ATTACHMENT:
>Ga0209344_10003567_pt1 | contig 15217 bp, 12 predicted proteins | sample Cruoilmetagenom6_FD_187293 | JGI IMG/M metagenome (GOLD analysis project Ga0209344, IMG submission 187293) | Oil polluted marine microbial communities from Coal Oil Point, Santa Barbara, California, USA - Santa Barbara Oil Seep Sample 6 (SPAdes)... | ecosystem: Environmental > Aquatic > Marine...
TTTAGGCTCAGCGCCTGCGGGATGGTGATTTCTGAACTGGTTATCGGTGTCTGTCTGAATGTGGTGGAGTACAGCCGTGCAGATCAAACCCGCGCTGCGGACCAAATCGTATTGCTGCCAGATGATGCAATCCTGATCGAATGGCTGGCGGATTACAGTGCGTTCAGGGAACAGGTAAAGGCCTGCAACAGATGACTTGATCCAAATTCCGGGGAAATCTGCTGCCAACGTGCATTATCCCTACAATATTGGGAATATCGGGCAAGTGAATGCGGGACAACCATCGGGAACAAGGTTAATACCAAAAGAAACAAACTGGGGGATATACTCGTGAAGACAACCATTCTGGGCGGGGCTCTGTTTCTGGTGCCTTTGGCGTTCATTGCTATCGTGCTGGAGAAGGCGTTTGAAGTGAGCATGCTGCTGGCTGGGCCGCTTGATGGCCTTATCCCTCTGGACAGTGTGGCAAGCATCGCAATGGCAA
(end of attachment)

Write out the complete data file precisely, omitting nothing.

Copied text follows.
>Ga0209344_10003567_pt1 | contig 15217 bp, 12 predicted proteins | sample Cruoilmetagenom6_FD_187293 | JGI IMG/M metagenome (GOLD analysis project Ga0209344, IMG submission 187293) | Oil polluted marine microbial communities from Coal Oil Point, Santa Barbara, California, USA - Santa Barbara Oil Seep Sample 6 (SPAdes)... | ecosystem: Environmental > Aquatic > Marine...
TTTAGGCTCAGCGCCTGCGGGATGGTGATTTCTGAACTGGTTATCGGTGTCTGTCTGAATGTGGTGGAGTACAGCCGTGCAGATCAAACCCGCGCTGCGGACCAAATCGTATTGCTGCCAGATGATGCAATCCTGATCGAATGGCTGGCGGATTACAGTGCGTTCAGGGAACAGGTAAAGGCCTGCAACAGATGACTTGATCCAAATTCCGGGGAAATCTGCTGCCAACGTGCATTATCCCTACAATATTGGGAATATCGGGCAAGTGAATGCGGGACAACCATCGGGAACAAGGTTAATACCAAAAGAAACAAACTGGGGGATATACTCGTGAAGACAACCATTCTGGGCGGGGCTCTGTTTCTGGTGCCTTTGGCGTTCATTGCTATCGTGCTGGAGAAGGCGTTTGAAGTGAGCATGCTGCTGGCTGGGCCGCTTGATGGCCTTATCCCTCTGGACAGTGTGGCAAGCATCGCAATGGCAA